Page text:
Albrecht was a decent man, lonely on his castle overlooking the sea. He would watch the surf wash along the beaches from a balcony on a tall tower. He liked to see what rubbish the tide brought in and watched how it changed the landscape of the beaches. He had servants, and visitors that one couldn’t quite call friends, but might be affectionately called routine acquaintances. Yes, he was lonely, and why not?
With a castle of dreams that in the end lay empty, they which have the most to grieve are those without an imagination, for with one, they can people the castles on the seashore thus filling the emptiness with life.
Albrecht had no imagination, and could not fill the emptiness of his castle. He sighed and watched the tide trying to decide how he would pay his taxes. Being melancholy wasn’t a useful occupation, and he earned very little income.
He was born into a high class, but knew absolutely nothing about money. He had servants yes, but those servants were paid in objects. They took masterpieces home, and whatever else took their fancy. They ate meals with him like family.
He sold items to pay the chef, and had received loans and grants based on his lofty moral character. The end was in sight now, however. His friends or servants had stripped almost anything left of value save the stones themselves. A few of these were pried away, but most considered the work involved not worth the prize.
The creditors wanted their money, and his servants, or friends, began not showing up for the increasingly meager meals that he personally concocted. Cooking was new for him, and his ingredients paltry.
Perhaps he viewed his friends’ absence as a kindness. He no longer had tea ready in the morning, nor the paper delivered to his bedroom door. He found he had to do these tasks, as well as his own laundry. These ordeals cut into his melancholy gazing toward the sea, making his job of sadness and despair even harder.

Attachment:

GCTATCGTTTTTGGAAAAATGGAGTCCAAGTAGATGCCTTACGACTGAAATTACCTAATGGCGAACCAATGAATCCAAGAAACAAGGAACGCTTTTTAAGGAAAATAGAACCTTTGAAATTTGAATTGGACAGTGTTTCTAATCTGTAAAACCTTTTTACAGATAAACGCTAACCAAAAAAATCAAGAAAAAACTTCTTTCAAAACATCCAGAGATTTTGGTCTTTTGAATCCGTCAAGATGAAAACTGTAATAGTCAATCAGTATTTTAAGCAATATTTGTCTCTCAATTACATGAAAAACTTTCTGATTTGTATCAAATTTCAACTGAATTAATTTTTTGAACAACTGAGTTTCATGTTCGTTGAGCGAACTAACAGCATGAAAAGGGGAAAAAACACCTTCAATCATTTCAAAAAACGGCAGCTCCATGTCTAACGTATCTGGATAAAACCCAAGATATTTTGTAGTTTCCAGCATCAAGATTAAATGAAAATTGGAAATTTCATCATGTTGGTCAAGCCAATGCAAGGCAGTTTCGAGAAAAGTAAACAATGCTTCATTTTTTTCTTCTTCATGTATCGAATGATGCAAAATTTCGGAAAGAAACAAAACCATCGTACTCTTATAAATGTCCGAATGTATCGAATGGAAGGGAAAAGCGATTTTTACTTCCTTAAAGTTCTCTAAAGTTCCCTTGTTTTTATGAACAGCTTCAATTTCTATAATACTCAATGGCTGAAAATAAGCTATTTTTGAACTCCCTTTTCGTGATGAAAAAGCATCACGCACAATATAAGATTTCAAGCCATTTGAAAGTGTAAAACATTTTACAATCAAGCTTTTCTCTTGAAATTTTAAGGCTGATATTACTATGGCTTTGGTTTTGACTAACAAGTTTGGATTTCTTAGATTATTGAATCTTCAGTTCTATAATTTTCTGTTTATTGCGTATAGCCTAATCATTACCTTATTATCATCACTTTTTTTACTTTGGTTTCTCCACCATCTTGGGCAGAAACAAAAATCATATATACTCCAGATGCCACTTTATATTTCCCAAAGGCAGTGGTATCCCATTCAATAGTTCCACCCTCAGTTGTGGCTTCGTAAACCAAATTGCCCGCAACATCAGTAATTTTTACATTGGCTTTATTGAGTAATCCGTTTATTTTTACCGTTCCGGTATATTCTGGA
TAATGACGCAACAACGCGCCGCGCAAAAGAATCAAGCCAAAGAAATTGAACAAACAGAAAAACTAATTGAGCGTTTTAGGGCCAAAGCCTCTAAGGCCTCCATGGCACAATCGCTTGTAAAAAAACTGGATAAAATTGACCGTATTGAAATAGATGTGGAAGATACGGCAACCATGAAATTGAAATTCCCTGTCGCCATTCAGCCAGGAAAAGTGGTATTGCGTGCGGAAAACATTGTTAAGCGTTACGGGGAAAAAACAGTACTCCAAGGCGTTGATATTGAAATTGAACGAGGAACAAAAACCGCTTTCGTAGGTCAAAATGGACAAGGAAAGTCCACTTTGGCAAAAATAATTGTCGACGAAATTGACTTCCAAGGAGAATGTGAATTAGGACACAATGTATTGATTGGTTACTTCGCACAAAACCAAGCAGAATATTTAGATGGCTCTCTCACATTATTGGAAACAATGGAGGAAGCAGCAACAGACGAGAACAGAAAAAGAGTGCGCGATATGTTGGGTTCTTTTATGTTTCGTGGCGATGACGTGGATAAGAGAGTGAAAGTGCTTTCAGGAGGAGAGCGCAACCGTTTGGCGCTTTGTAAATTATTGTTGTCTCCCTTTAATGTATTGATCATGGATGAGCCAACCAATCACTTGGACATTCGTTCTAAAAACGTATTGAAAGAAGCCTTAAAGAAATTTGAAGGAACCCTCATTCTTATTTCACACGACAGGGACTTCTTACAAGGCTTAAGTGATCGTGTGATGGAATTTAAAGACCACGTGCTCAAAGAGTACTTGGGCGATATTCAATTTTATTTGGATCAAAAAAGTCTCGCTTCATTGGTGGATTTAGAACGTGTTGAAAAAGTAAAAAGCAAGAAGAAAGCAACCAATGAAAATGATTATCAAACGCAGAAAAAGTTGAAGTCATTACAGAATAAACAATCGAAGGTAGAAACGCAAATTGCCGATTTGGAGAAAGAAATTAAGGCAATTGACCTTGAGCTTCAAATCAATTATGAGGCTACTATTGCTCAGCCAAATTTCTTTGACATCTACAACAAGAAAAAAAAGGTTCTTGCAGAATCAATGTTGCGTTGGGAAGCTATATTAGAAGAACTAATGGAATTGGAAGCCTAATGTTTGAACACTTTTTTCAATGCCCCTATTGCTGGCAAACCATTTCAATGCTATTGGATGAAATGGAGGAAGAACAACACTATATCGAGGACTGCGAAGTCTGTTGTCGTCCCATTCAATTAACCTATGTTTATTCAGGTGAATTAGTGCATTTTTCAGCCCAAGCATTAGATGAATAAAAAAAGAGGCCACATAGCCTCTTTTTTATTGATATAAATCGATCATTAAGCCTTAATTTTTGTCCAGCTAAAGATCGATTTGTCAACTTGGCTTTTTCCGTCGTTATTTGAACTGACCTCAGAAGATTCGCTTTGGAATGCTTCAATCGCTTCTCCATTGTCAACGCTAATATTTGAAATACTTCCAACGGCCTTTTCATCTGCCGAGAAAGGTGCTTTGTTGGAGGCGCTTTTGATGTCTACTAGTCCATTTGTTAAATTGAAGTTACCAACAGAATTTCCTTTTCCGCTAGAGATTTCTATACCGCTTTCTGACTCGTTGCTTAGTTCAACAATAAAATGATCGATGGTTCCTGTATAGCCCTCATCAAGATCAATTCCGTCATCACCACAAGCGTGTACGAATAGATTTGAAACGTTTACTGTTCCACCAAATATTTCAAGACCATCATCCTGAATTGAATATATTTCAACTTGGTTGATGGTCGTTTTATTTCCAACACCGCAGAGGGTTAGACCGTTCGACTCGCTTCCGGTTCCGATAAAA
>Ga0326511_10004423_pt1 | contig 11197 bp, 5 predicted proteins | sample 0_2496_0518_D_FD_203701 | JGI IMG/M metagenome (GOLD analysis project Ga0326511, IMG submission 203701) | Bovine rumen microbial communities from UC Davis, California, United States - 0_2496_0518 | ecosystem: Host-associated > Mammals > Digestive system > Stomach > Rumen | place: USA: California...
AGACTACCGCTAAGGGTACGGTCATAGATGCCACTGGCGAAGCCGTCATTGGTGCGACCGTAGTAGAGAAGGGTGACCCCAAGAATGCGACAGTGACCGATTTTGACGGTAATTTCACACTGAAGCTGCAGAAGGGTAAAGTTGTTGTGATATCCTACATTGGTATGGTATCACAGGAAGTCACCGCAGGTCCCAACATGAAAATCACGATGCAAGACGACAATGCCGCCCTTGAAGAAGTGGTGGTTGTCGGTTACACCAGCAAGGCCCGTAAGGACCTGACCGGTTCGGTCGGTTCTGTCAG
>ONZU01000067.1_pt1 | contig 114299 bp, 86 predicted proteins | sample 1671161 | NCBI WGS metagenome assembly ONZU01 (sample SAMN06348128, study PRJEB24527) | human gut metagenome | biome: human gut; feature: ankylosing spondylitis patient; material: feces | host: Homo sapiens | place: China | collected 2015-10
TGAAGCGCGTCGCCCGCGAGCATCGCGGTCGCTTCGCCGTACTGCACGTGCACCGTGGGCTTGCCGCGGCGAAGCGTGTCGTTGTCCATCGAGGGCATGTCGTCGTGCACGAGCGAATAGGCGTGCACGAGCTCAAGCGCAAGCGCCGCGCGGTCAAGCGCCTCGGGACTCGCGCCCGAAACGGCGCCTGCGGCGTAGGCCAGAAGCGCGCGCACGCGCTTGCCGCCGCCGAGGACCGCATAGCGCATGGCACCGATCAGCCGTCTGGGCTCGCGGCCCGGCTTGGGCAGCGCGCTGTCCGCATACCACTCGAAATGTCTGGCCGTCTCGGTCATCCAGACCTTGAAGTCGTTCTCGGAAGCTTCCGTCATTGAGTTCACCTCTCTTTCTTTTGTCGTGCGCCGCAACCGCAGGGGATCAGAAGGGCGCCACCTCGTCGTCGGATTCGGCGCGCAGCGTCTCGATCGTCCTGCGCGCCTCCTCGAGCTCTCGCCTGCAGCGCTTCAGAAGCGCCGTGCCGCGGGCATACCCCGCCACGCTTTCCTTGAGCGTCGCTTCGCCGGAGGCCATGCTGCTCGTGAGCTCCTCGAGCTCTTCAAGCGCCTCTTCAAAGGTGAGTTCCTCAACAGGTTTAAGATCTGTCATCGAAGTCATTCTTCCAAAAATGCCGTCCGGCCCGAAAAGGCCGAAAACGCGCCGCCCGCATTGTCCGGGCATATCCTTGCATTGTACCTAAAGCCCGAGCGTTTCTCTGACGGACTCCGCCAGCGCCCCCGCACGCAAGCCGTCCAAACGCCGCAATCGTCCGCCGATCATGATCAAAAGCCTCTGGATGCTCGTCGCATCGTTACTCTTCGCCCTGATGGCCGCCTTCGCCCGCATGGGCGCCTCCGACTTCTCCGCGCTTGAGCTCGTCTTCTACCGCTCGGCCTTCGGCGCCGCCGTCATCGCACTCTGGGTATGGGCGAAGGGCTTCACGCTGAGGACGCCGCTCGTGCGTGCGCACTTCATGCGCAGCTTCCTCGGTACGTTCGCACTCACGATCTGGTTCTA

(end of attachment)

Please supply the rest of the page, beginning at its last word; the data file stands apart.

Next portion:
This was the day, he thought resignedly. Would they take his castle by the sea? The walls were stripped bare, there was virtually no furniture. He kept the bed he slept in. This was due to the fact that he rarely left his bedchamber, which had French doors that opened onto the aforementioned balcony.
Albrecht’s lawyer tried to inquire after Albrecht’s friends, or servants to retrieve the stolen property when Albrecht fired him, explaining that his servants, or friends, would never steal from him. He saw the tax collector walking up the path, the appraiser had all ready come and gone. This must be it.
“You’ve come to take my castle by the sea?” He said to the short little man in the simple black suit.
“Unless you have any assets which I can use as a payment?”
“No, I have nothing, except my sadness. I have a noble heritage. You could take those things, I suppose, but I am uncertain what would be left if you did.”
“You would give up your nobility? Your famed melancholy, for this?” The tax man was surprised. What good would a castle be without a moody lord residing within?
“Of course.” The tax man took these qualities, putting them in a sturdy briefcase, and bid Albrecht good day.
Being no longer sad, and no longer noble made Albrecht look around the castle in a new way. He was amazed that he could live in such a drafty large place. The heat bill alone must cost a small fortune, not that he knew what a fortune was anymore.
He promptly took his few possessions and left. The castle was empty of even melancholy, and no longer held the value of noble heritage, and seemed beyond impractical to him.
As he walked along the path away from the castle, with the sea washing in gracefully, he determined his lot. He was destined to be a seafarer, nothing else would do, he thought cheerily.